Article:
This. Although I believe that OP doesn't see it as "forcing unwanted interaction", since OP believes that the interaction is wanted... at least by both dogs. However, I agree with you, Mr Dog, and others who have posted saying that it is up to the dog owner to decide whether or not the interaction is wanted or unwanted, and that there are myriad reasons why an owner may decline.

Quote:
View Post
Correct behaviour when you meet a dog on a leash is call your dog to heel and immediately put him/her on a leash and then ask from a distance whether the owner of the other dog would like their dog to play. If they say no then accept it and allow them to walk away while you keep hold of yours. If you do not have the level of control over your dog where you can stop him from running up to another dog your dog should not be off the leash.
This. Yes. Thank you.
Reply With Quote
The following 3 users would like to thank doropfiz for this useful post:
  #18  
Old 29.01.2020, 22:31
Junior Member
 
Join Date: Jun 2015
Location: Ägeri
Posts: 32
Groaned at 11 Times in 7 Posts
Thanked 8 Times in 2 Posts
VizslaMoose is considered unworthyVizslaMoose is considered unworthyVizslaMoose is considered unworthy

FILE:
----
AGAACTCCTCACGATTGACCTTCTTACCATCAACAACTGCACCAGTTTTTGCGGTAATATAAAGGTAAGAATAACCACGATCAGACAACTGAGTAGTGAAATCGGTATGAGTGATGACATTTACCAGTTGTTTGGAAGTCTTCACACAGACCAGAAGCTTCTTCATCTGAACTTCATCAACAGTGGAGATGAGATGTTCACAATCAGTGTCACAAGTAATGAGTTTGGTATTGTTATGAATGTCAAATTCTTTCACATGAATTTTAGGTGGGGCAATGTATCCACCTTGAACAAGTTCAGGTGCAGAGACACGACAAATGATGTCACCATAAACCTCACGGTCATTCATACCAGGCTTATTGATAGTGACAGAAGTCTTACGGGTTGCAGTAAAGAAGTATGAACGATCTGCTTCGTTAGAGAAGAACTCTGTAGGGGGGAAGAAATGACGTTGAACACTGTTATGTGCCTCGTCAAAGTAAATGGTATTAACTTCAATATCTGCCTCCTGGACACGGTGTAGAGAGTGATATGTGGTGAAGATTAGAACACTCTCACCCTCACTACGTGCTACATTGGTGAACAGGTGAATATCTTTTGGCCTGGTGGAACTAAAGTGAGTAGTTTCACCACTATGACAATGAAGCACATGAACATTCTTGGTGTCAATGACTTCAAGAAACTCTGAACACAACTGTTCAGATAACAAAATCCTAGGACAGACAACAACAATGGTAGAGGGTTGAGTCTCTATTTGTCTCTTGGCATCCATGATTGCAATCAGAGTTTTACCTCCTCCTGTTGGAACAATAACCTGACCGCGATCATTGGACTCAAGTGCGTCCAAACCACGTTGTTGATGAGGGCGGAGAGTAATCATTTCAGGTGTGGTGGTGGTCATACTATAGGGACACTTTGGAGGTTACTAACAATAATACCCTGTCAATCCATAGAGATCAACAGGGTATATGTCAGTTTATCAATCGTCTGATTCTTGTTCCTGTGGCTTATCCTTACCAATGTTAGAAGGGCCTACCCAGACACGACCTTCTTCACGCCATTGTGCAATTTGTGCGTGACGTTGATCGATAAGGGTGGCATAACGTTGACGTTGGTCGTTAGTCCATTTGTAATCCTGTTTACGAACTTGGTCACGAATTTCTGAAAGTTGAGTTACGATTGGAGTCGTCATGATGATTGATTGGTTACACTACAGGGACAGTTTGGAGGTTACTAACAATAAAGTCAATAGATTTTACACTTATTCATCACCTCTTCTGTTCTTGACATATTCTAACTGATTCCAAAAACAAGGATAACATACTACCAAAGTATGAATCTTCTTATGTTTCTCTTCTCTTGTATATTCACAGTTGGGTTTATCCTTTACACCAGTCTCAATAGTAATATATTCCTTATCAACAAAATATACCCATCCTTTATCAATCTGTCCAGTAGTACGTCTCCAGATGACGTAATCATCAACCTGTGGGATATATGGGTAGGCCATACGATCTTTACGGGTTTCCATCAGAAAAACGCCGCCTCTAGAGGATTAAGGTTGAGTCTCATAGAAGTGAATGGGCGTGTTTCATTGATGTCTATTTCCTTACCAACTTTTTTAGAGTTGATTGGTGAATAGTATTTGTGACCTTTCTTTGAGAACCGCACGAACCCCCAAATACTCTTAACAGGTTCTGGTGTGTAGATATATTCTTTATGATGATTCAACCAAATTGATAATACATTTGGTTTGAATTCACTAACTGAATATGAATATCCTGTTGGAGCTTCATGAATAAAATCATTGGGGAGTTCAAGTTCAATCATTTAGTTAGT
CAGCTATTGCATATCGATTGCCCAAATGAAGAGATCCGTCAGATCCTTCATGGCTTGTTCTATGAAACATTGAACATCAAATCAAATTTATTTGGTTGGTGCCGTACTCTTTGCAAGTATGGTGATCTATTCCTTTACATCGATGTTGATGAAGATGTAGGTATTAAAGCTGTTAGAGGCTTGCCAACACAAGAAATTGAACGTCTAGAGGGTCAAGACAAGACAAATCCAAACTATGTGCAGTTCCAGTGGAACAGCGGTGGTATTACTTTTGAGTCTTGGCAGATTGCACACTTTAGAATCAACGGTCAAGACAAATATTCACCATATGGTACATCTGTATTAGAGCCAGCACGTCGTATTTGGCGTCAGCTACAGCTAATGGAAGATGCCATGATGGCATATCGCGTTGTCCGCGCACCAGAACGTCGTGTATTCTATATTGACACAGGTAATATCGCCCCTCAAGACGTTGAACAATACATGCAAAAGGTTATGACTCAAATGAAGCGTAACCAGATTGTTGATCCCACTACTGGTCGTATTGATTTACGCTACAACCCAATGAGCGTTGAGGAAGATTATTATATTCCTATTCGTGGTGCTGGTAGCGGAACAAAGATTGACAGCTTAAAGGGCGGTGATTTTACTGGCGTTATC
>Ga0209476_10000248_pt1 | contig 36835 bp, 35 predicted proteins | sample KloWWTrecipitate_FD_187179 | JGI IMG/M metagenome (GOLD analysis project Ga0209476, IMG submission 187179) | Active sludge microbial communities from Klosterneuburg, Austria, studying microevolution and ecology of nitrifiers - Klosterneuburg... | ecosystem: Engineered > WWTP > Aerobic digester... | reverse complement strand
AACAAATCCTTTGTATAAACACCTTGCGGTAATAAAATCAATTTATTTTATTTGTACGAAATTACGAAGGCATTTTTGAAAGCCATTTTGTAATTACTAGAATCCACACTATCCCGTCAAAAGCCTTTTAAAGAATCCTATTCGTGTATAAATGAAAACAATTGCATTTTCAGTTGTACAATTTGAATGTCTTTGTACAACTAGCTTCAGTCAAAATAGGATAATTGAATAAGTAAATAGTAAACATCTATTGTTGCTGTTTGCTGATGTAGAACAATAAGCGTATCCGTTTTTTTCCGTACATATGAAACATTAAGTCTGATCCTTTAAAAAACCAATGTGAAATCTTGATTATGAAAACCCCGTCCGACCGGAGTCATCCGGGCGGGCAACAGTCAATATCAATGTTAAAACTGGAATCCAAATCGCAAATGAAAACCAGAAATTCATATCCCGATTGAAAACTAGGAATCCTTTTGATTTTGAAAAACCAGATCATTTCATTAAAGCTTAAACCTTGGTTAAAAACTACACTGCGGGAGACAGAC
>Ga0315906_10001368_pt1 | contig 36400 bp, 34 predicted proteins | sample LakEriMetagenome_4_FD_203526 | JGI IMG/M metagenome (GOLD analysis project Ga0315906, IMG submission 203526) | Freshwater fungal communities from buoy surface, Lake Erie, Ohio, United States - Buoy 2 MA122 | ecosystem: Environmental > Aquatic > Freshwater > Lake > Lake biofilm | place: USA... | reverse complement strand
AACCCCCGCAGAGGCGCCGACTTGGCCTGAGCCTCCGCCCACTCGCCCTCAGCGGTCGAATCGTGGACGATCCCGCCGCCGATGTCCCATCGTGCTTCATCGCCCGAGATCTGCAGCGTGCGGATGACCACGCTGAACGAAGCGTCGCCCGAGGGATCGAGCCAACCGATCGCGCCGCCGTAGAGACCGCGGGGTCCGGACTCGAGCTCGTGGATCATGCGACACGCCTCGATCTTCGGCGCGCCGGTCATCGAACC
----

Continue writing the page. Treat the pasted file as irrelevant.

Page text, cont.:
Re: Dog Socialization a Real Problem in (Central?) Switzerland

Quote:
View Post
But again, I urge you not to presume anything about the dogs and owners you encounter...

Walks are a training and bonding time. Play happens in my garden and at the Hundeschule...


* Of course walks are not about off lead play - I live in SZ, where there is a general leash law.
I tried to already make this point, and I'll try again. I'm not making a presumption about any single interaction. I'm basing my general observation on probably thousands of encounters over multiple years. Do I expect every dog I would like my dog to play with do be allowed to do so? Of course not - I think we agree that would be absurd and I've never made that assertion.

We have a friendly, high energy dog. He needs almost daily romps off-leash. A garden would be wholly insufficient, as would occasional visits to a Hundeschule. Your mileage may of course differ if you have a low energy or older dog.